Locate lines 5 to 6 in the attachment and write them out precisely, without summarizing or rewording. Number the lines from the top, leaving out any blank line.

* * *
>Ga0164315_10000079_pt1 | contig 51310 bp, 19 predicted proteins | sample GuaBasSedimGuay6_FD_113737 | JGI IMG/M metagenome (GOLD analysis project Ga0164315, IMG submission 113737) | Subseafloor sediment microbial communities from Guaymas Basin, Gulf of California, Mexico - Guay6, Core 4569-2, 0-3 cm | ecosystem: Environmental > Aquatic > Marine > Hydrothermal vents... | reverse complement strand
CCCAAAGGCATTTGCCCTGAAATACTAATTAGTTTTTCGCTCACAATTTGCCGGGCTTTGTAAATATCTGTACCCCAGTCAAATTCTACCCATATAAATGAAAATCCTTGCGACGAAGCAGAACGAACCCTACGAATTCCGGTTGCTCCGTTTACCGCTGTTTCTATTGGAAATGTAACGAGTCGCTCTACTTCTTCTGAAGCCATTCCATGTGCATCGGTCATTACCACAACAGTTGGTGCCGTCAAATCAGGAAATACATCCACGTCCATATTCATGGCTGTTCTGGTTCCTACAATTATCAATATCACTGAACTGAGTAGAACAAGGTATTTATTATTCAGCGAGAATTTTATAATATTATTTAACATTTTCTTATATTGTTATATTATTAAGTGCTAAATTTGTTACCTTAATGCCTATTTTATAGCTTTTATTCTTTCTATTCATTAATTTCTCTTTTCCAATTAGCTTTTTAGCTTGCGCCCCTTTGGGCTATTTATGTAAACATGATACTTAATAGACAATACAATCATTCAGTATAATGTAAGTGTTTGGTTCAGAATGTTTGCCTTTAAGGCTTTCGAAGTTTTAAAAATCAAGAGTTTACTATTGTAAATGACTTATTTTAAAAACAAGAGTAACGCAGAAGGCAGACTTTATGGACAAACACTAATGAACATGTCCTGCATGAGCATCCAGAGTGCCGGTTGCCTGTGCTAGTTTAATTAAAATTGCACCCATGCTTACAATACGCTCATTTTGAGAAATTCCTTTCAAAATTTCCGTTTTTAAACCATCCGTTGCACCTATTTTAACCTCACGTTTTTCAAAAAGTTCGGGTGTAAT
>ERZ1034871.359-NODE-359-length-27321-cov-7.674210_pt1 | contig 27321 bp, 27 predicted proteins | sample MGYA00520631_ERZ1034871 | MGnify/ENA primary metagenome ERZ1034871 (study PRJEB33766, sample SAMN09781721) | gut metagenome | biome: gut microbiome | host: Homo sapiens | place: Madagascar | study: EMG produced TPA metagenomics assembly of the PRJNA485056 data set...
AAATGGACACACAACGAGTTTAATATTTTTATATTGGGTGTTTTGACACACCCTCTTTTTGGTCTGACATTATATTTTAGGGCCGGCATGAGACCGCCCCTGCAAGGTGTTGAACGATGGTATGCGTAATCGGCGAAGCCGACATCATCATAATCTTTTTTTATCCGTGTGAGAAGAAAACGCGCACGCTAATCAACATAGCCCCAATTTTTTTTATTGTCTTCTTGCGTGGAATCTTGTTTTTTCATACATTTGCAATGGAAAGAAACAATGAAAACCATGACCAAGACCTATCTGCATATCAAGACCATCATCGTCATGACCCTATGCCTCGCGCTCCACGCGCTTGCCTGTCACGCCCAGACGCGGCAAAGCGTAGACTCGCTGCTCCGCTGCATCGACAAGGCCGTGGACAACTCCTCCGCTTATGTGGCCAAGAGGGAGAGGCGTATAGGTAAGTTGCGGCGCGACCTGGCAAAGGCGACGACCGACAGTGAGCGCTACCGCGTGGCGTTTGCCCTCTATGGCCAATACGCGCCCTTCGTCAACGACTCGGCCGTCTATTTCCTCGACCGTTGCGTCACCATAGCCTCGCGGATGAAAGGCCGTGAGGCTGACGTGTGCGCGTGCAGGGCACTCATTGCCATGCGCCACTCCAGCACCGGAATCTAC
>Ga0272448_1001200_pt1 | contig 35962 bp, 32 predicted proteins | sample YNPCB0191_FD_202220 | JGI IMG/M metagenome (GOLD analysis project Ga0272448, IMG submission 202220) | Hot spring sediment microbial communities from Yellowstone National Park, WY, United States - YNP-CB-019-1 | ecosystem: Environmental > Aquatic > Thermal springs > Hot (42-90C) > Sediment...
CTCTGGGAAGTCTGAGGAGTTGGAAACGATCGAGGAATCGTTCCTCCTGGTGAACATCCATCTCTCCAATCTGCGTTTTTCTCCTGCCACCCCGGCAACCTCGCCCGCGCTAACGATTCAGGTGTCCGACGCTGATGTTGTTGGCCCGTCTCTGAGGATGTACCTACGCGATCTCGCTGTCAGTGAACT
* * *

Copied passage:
>Ga0272448_1001200_pt1 | contig 35962 bp, 32 predicted proteins | sample YNPCB0191_FD_202220 | JGI IMG/M metagenome (GOLD analysis project Ga0272448, IMG submission 202220) | Hot spring sediment microbial communities from Yellowstone National Park, WY, United States - YNP-CB-019-1 | ecosystem: Environmental > Aquatic > Thermal springs > Hot (42-90C) > Sediment...
CTCTGGGAAGTCTGAGGAGTTGGAAACGATCGAGGAATCGTTCCTCCTGGTGAACATCCATCTCTCCAATCTGCGTTTTTCTCCTGCCACCCCGGCAACCTCGCCCGCGCTAACGATTCAGGTGTCCGACGCTGATGTTGTTGGCCCGTCTCTGAGGATGTACCTACGCGATCTCGCTGTCAGTGAACT